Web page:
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Discussion on common public speaking flaws, goofs and errors and suggestions on how to improve public speaking skills

As I listen to TED speakers, I notice that many will begin sentences speaking loudly and clearly, then end sentences with increased speed and decreased volume. Some are very difficult to understand. Others are down right impossible to understand.

Example:
http://www.ted.com/talks/ami_klin_a_new_way_to_diagnose_autism.html

This prompted the idea of making suggestions for improved public speaking

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    Jun 14 2012: The fact that speaking in public is the greatest fear of man must be recognized. Some people are very public and some are very private. When I speak I always do my homework. To understand the target population is essential. What are the goals of the group. There is always a group dynamic to contend with. Why were you asked to speak? Use references that are connected to the subject and meaningful to the group. By being aware of these things you can immediately connect with the audience which is essential.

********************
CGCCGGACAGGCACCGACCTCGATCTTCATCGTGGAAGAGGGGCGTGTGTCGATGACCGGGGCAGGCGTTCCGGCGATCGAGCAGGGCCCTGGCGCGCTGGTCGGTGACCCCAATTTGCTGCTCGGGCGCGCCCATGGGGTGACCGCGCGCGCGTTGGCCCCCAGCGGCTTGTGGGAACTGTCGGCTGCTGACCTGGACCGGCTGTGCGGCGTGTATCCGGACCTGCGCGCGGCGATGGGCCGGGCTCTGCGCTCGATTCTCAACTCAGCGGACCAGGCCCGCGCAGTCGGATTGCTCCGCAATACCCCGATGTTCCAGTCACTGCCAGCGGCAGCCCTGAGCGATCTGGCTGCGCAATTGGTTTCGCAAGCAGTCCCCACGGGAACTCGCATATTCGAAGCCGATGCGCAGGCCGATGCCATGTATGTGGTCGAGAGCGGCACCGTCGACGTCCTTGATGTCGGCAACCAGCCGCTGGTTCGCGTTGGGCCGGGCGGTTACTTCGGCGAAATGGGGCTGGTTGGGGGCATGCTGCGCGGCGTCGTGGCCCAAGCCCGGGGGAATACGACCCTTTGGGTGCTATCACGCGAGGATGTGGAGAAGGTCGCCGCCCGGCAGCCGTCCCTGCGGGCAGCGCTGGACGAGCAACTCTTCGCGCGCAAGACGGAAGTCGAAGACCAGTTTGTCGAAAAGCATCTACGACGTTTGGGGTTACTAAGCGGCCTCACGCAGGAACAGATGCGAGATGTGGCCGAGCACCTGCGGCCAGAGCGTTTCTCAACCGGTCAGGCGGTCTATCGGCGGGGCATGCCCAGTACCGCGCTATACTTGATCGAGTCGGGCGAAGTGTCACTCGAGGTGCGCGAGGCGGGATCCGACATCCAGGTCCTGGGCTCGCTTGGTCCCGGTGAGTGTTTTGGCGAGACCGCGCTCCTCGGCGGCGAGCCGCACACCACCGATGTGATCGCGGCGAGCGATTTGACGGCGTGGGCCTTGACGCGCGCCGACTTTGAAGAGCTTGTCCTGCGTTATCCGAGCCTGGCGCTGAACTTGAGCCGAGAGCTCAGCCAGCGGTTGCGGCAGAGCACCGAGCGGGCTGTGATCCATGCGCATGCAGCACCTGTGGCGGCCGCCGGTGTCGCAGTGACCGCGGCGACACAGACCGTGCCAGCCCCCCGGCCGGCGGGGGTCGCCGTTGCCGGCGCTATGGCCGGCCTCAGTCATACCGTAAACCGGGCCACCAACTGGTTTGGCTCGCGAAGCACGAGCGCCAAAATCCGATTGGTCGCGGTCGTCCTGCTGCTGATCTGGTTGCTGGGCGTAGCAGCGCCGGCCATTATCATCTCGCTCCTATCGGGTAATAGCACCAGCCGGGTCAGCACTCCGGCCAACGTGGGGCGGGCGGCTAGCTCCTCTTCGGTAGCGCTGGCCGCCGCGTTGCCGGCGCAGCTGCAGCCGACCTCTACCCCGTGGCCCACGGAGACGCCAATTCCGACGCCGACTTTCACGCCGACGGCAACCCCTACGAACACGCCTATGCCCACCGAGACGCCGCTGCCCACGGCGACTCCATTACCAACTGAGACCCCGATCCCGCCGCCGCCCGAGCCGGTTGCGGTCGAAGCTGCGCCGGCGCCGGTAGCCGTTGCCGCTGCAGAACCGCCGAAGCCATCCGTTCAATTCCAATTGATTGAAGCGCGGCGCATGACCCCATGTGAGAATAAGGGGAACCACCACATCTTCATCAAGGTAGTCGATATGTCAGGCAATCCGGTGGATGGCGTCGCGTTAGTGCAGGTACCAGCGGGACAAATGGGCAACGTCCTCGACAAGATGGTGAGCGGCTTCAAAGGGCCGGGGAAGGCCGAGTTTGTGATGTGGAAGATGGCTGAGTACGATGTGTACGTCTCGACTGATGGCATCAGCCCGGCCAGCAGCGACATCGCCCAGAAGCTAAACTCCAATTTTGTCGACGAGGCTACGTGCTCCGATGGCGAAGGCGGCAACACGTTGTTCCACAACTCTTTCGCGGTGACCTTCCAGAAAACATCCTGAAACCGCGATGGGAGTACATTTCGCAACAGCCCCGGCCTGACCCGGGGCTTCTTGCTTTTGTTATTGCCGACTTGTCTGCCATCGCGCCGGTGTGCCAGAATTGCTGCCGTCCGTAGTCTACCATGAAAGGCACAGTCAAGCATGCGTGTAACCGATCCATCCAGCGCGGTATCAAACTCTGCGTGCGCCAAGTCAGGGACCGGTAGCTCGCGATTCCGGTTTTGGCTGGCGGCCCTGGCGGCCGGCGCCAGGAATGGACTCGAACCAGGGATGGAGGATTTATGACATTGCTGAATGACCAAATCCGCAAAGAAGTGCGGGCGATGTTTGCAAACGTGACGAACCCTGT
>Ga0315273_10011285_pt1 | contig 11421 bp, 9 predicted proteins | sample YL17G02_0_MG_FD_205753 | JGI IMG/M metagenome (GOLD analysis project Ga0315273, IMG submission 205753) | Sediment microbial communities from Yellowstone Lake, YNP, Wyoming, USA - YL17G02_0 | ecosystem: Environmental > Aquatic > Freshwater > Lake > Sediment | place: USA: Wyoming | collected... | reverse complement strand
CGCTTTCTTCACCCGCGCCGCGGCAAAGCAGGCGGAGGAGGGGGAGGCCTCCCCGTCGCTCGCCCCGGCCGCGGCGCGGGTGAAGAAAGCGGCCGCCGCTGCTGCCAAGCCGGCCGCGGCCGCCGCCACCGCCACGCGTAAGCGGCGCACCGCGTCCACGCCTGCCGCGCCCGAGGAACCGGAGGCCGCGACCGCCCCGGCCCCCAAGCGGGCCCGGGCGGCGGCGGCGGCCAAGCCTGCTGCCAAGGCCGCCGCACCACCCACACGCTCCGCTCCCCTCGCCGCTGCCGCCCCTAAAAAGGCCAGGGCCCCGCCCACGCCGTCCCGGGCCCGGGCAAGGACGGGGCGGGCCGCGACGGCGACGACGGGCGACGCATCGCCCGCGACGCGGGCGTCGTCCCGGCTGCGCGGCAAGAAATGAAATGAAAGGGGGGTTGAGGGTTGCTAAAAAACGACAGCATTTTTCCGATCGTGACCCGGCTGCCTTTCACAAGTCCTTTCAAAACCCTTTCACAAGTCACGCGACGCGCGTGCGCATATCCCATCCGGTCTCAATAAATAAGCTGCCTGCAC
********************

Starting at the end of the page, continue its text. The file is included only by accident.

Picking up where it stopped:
Flaws goofs and errors happen more often to those who do not research and properly prepare. A dynamic speech is the result of hard work and practice, practice, practice ......

    To improve public speaking there are many clubs, churches, and organizations. But they all offer the same thing. Get up and get in the game.

    All the best. Bob
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    Jun 14 2012: As to your observation regarding decreased speed and volume at the end of sentences, we think that this is our natural tendency in speaking. Slowing down at the end of ideas helps reinforce to the audience the completion of a thought. Obviously, speakers should not reduce volume to the point of not being clearly heard.

    I teach public presentation skills, and it's not normally a single type of goof or error that results in a poor presentation. However, if I were to point to the single most critical error in public presentations, it would be failing to connect with or engage the audience.
  • Jul 14 2012: The two things that need to be avoided with public speaking are being politically correct and speaking to the camera, not the audience. Seriously. Talk like the rest of us, and talk to us, not the camera.
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    Jun 15 2012: I will disagree slightly with some of my fellow TEDsters here. Substance does indeed trump style, however, without style impact will suffer. You have to build a certain amount of pizzaz or emotion into a good talk in order to pluck the string that you are trying to pluck. Let's not forget that every single talk on this site has a purpose, some of them huge, some small. Achieving that purpose, or, at least taking a few steps in the right direction, is every TED talker's goal. Without the elements of a good speaker you risk losing the impact you are trying to achieve regardless of the quality of your substance.

    I speak quite often to executives, managers, non-profits, journalists, my team, etc. and I am careful that I do not lose the battle of balance, balance, balance.